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《天運 - The Revolution of Heaven》

English translation: James Legge [?]
Books referencing 《天運》 Library Resources
1 天運:
天其運乎?地其處乎?日月其爭於所乎?孰主張是?孰維綱是?孰居無事推而行是?意者其有機緘而不得已邪?意者其運轉而不能自止邪?雲者為雨乎?雨者為雲乎?孰隆施是?孰居無事淫樂而勸是?風起北方,一西一東,有上彷徨,孰噓吸是?孰居無事而披拂是?敢問何故?巫咸袑曰:「來!吾語女。天有六極五常,帝王順之則治,逆之則凶。九洛之事,治成德備,監照下土,天下戴之,此謂上皇。」
The Revolution of Heaven:...:
How (ceaselessly) heaven revolves! How (constantly) earth abides at rest! And do the sun and moon contend about their (respective) places? Who presides over and directs these (things)? Who binds and connects them together? Who is it that, without trouble or exertion on his part, causes and maintains them? Is it, perhaps, that there is some secret spring, in consequence of which they cannot be but as they are? Or is it, perhaps, that they move and turn as they do, and cannot stop of themselves? (Then) how the clouds become rain! And how the rain again forms the clouds! Who diffuses them so abundantly? Who is it that, without trouble or exertion on his part, produces this elemental enjoyment, and seems to stimulate it? The winds rise in the north; one blows to the west, and another to the east; while some rise upwards, uncertain in their direction. By whose breathing are they produced? Who is it that, without any trouble and exertion of his own, effects all their undulations? I venture to ask their cause.
Wu-xian Shao said, 'Come, and I will tell you. To heaven there belong the six Extreme Points, and the five Elements. When the Dis and Kings acted in accordance with them, there was good government; when they acted contrary to them, there was evil. Observing the things (described) in the nine divisions (of the writing) of Luo, their government was perfected and their virtue was complete. They inspected and enlightened the kingdom beneath them, and all under the sky acknowledged and sustained them. Such was the condition under the august (sovereigns) and those before them.'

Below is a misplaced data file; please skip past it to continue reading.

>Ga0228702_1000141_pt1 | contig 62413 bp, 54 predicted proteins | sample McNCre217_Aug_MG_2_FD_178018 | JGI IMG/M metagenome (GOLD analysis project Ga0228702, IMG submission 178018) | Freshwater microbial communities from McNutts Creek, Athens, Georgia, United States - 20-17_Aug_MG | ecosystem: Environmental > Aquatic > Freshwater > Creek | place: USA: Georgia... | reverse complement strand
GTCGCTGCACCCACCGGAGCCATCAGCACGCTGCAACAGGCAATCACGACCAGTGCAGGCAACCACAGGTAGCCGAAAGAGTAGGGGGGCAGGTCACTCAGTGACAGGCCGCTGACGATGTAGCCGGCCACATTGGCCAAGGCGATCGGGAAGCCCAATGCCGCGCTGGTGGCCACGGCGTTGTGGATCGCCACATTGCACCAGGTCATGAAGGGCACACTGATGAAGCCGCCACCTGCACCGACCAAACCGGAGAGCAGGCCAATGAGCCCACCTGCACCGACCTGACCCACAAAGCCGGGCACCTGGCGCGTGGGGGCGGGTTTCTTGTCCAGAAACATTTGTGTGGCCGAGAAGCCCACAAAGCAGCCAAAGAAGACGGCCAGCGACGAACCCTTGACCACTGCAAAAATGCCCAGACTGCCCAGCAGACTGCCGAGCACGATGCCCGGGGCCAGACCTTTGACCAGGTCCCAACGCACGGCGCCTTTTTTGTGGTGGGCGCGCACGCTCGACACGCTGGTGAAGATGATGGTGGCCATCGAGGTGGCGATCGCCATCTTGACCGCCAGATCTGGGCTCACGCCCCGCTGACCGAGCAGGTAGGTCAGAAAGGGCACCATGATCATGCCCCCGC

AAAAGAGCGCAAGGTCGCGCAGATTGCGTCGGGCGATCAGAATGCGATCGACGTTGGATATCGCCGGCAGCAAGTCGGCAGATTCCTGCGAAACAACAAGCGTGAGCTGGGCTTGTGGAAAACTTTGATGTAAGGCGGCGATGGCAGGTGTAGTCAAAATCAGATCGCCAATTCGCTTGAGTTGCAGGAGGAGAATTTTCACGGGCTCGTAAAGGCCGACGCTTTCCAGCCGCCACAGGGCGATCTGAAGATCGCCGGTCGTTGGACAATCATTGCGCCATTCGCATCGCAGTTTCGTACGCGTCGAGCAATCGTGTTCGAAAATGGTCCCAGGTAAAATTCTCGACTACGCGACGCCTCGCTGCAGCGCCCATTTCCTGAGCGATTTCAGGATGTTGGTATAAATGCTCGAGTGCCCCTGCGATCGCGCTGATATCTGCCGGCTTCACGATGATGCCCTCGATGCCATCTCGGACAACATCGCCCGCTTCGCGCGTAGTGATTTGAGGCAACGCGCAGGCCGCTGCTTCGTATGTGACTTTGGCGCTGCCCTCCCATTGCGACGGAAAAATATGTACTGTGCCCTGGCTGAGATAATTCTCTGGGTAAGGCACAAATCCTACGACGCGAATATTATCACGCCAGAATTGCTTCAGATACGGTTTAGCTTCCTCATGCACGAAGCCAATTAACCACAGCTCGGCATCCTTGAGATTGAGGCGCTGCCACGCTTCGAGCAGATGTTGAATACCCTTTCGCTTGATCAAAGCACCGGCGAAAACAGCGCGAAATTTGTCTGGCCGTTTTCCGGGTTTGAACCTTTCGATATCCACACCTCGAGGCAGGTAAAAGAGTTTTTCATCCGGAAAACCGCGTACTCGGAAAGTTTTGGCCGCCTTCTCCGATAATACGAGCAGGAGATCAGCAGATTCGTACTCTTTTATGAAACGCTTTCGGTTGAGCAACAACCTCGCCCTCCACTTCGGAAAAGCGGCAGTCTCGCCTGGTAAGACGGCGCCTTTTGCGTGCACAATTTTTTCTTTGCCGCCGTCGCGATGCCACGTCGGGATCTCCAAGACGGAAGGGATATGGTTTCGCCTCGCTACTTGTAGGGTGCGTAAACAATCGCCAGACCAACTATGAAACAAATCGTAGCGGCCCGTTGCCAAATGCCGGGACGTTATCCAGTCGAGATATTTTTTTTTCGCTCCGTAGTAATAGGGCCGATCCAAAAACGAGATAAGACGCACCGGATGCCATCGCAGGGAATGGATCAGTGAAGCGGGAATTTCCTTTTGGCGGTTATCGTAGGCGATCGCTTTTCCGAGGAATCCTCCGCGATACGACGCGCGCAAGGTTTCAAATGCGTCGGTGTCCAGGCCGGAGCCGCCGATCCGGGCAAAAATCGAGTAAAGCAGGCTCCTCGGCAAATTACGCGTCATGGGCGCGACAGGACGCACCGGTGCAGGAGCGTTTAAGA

2 天運:
商太宰蕩問仁於莊子。莊子曰:「虎狼,仁也。」曰:「何謂也?」莊子曰:「父子相親,何為不仁?」曰:「請問至仁。」莊子曰:「至仁無親。」太宰曰:「蕩聞之:無親則不愛,不愛則不孝。謂至仁不孝,可乎?」莊子曰:「不然。夫至仁尚矣,孝固不足以言之。此非過孝之言也,不及孝之言也。夫南行者至於郢,北面而不見冥山,是何也?則去之遠也。故曰:以敬孝易,以愛孝難;以愛孝易,以忘親難;忘親易,使親忘我難;使親忘我易,兼忘天下難;兼忘天下易,使天下兼忘我難。夫德遺堯、舜而不為也,利澤施於萬世,天下莫知也,豈直太息而言仁孝乎哉!夫孝悌仁義,忠信貞廉,此皆自勉以役其德者也,不足多也。故曰:至貴,國爵并焉;至富,國財并焉;至願,名譽并焉。是以道不渝。」
The Revolution of Heaven:...:
Tang, the chief administrator of Shang, asked Zhuangzi about Benevolence, and the answer was, 'Wolves and tigers are benevolent.' 'What do you mean?' said Tang. Zhuangzi replied, 'Father and son (among them) are affectionate to one another. Why should they be considered as not benevolent?' 'Allow me to ask about perfect benevolence,' pursued the other. Zhuangzi said, 'Perfect benevolence does not admit (the feeling) of affection.' The minister said, 'I have heard that, without (the feeling of) affection there is no love, and without love there is not filial duty - is it permissible to say that the perfectly benevolent are not filial?' Zhuangzi rejoined, 'That is not the way to put the case. Perfect Benevolence is the very highest thing - filial duty is by no means sufficient to describe it. The saying which you quote is not to the effect that (such benevolence) transcends filial duty - it does not refer to such duty at all. One, travelling to the south, comes (at last) to Ying, and there, standing with his face to the north, he does not see mount Ming. Why does he not see it? Because he is so far from it. Hence it is said, "Filial duty as a part of reverence is easy, but filial duty as a part of love is difficult. If it be easy as a part of love, yet it is difficult to forget one's parents. It may be easy for me to forget my parents, but it is difficult to make my parents forget me. If it were easy to make my parents forget me, it is difficult for me to forget all men in the world. If it were easy to forget all men in the world, it is difficult to make them all forget me."
'This virtue might make one think light of Yao and Shun, and not wish to be they. The profit and beneficial influences of it extend to a myriad ages, and no one in the world knows whence they come. How can you simply heave a great sigh, and speak (as you do) of benevolence and filial duty? Filial duty, fraternal respect, benevolence, righteousness, loyalty, sincerity, firmness, and purity - all these may be pressed into the service of this virtue, but they are far from sufficient to come up to it. Therefore it is said, "To him who has what is most noble, all the dignities of a state are as nothing; to him who has what is the greatest riches, all the wealth of a state is as nothing; to him who has all that he could wish, fame and praise are as nothing." It is thus that the Dao admits of no substitute.'